CADASIL

Cerebral Autosomal Dominant Arteriopathy with Subcortical Infarcts and Leukoencephalopathy (CADASIL) is an autosomal dominant microvasculopathy, characterised by recurrent lacunar and subcortical white matter ischaemic strokes and vascular dementia in young and middle age patients without known vascular risk factors. There is disproportionate cortical hypometabolism.

CADASIL is an autosomal dominant trait, with patients typically becoming symptomatic in adulthood (30-50 years of age).

Presentation is usually with recurrent transient ischaemic attacks (TIAs) or strokes in multiple vascular territories. Presenile dementia and migraines develop in the third-to-fourth decades of life. Clinically CADASIL often has a similar presentation as migraines and may also have auras. Depression, psychosis, pseudobulbar palsy and focal neurological defects as well as seizures are also seen 2,3.

CADASIL results from a mutation on chromosome 19q12 involving the Notch 3 gene, and as the name implies is inherited as an autosomal dominant trait. It results in small vessel and arteriole stenosis secondary to fibrotic thickening of the basement membrane of the vessels.

An angiopathy of small and middle sized arteries is characteristic, without atherosclerosis or amyloid deposition 3. Diagnosis requires genetic identification of the mutated gene 4.

CT is non-specific, demonstrating white matter regions of low attenuation.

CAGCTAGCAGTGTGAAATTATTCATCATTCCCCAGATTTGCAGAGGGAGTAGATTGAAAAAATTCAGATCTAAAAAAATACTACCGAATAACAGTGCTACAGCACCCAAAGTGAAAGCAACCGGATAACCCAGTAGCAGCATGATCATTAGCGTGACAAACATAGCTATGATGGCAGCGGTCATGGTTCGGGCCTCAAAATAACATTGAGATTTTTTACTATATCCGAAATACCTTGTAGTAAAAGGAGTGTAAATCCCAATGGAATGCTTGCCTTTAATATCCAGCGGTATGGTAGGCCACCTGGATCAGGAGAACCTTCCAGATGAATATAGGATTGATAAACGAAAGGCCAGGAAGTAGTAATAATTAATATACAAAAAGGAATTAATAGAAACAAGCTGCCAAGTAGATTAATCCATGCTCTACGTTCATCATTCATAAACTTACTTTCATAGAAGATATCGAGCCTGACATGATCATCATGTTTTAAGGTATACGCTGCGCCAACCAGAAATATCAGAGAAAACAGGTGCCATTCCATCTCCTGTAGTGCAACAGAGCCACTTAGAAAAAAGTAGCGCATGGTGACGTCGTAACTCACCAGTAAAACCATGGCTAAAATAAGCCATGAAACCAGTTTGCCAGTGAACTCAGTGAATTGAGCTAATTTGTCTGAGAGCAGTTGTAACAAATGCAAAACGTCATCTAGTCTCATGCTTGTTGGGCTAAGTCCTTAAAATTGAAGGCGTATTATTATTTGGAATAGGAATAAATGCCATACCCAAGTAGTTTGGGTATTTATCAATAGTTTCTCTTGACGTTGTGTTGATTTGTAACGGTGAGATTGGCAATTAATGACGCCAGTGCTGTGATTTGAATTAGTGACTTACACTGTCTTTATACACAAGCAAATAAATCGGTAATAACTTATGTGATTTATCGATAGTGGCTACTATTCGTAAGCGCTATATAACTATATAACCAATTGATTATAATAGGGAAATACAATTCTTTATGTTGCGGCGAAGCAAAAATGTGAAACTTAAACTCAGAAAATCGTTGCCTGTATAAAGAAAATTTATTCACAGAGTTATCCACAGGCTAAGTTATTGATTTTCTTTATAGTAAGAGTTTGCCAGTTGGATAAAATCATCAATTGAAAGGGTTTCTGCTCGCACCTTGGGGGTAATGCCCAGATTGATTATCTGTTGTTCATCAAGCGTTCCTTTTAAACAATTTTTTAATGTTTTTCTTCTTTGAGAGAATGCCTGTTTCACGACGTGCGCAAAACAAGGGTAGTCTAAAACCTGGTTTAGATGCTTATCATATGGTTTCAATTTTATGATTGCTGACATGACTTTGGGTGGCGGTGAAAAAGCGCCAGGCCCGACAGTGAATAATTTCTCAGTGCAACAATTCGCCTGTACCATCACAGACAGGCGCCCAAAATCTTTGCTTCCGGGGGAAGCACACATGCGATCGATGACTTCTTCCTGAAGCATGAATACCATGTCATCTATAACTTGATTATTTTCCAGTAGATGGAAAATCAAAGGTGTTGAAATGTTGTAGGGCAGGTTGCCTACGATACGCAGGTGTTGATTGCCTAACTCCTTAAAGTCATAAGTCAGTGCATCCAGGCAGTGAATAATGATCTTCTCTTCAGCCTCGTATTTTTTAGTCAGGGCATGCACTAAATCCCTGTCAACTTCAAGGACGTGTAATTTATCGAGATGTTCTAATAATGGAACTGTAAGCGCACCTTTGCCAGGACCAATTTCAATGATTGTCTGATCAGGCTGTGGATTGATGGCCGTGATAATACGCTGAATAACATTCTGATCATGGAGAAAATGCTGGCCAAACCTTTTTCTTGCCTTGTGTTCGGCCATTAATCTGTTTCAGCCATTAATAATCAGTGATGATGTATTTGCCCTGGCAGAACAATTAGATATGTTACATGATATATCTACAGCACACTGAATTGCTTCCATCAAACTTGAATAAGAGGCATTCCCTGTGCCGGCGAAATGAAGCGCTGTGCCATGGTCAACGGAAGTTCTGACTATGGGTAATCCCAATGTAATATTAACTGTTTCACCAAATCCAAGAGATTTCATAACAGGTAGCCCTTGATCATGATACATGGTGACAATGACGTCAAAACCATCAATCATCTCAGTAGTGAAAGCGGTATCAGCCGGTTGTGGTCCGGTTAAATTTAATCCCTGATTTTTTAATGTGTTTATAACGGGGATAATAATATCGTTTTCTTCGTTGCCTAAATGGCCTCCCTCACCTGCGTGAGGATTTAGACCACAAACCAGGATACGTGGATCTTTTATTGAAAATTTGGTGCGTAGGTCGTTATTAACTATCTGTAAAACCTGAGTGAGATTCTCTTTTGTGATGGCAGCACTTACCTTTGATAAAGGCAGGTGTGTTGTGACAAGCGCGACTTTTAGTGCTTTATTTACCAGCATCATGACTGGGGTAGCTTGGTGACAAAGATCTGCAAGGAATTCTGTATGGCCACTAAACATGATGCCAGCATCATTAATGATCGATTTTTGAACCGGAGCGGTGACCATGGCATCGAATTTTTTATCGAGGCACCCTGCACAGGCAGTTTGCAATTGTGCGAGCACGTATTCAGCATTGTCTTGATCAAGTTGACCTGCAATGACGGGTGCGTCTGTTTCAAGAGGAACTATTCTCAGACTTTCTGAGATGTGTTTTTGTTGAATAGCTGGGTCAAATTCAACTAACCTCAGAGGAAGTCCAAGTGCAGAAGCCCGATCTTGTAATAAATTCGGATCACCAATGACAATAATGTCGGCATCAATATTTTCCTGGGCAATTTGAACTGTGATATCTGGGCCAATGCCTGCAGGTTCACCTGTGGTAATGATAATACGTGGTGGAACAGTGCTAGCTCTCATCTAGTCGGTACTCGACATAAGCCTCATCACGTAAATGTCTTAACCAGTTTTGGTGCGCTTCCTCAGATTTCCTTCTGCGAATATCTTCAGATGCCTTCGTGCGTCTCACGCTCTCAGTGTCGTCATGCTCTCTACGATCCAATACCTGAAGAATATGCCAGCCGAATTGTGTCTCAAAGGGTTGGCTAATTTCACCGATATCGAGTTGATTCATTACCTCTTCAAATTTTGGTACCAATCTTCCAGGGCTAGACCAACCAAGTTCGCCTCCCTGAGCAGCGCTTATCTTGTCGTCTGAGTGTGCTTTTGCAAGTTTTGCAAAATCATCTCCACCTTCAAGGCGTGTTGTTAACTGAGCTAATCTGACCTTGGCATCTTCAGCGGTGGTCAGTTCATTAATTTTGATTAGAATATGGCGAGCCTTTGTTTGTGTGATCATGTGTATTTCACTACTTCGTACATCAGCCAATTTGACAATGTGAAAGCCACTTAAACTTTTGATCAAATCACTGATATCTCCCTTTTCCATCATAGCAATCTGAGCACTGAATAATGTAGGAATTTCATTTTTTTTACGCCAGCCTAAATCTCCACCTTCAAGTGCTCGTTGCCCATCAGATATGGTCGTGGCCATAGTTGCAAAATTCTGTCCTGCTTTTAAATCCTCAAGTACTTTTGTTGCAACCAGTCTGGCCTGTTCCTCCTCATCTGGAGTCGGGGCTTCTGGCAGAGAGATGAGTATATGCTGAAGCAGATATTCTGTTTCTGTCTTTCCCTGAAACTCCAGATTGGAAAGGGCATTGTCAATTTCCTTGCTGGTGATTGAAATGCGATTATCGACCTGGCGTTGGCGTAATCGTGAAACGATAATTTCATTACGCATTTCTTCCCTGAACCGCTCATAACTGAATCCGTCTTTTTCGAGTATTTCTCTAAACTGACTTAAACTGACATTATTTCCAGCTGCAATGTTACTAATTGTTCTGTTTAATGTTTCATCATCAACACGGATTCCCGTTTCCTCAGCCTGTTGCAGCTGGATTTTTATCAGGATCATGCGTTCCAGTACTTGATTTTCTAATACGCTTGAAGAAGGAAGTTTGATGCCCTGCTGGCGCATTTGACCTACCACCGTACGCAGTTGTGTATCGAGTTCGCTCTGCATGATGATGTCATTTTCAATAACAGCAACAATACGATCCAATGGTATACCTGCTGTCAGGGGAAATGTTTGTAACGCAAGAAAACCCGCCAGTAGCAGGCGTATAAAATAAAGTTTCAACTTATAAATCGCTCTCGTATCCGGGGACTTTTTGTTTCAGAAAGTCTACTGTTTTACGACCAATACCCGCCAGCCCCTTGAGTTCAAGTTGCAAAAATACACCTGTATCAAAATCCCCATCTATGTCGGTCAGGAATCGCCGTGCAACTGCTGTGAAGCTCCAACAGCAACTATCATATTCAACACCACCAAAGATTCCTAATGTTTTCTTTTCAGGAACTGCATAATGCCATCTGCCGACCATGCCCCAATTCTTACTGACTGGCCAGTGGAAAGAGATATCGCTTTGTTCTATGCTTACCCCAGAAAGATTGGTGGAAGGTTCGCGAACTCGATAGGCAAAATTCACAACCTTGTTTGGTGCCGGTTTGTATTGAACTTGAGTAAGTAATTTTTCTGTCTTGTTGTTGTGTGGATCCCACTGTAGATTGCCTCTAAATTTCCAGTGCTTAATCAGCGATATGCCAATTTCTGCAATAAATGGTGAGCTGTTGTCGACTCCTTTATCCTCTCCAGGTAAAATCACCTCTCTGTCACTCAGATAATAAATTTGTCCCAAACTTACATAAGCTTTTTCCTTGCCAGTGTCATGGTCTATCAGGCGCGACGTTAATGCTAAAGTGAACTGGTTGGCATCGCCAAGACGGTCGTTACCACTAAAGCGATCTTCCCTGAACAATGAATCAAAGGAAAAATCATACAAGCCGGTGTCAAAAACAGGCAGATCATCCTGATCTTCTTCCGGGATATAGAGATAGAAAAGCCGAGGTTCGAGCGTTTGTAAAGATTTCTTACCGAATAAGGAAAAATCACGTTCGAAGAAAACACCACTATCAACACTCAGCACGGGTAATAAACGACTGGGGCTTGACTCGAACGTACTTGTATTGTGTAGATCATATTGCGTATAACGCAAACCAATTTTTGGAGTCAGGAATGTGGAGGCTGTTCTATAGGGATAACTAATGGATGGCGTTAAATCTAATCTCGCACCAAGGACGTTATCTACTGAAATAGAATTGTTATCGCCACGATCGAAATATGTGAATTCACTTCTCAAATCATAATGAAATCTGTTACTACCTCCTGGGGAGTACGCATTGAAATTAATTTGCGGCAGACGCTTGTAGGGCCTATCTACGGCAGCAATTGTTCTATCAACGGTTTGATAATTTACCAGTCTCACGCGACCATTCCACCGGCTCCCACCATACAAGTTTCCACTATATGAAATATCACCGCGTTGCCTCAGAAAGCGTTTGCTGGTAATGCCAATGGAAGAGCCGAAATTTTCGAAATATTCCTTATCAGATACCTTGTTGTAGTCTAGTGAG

MRI is the investigation of choice, often demonstrating widespread confluent white matter hyperintensities 2. More circumscribed hyperintense lesions are also seen in the basal ganglia, thalamus and pons 3.

Although the subcortical white matter can be diffusely involved, in the initial course of the disease involvement of the anterior temporal lobe (86%) and external capsule (93%) are classical 2. There is relative sparing of the occipital and orbitofrontal subcortical white matter 2, subcortical U-fibers and cortex 3.

Cerebral microhaemorrhages have been reported to occur in ~45% (range 25-70%) of cases without a characteristic distribution 1.

Eventually cerebral atrophy ensues, which correlates well with the degree of cognitive decline.

Typically the disease has a variable but progressive course leading to death between 50-70 years of age 2,4.

General imaging differential considerations include:

  • think of it in younger patients with small vessel ischaemic white matter change
  • predilection for anterior temporal lobe white matter is a distinctive feature
  • sparing of the cortex and subcortical U-fibres is typical
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Article information

rID: 1027
Section: Pathology
Tag: cases
Synonyms or Alternate Spellings:
  • Cerebral autosomal dominant arteriopathy with subcortical Infarcts and leukoencephalopathy

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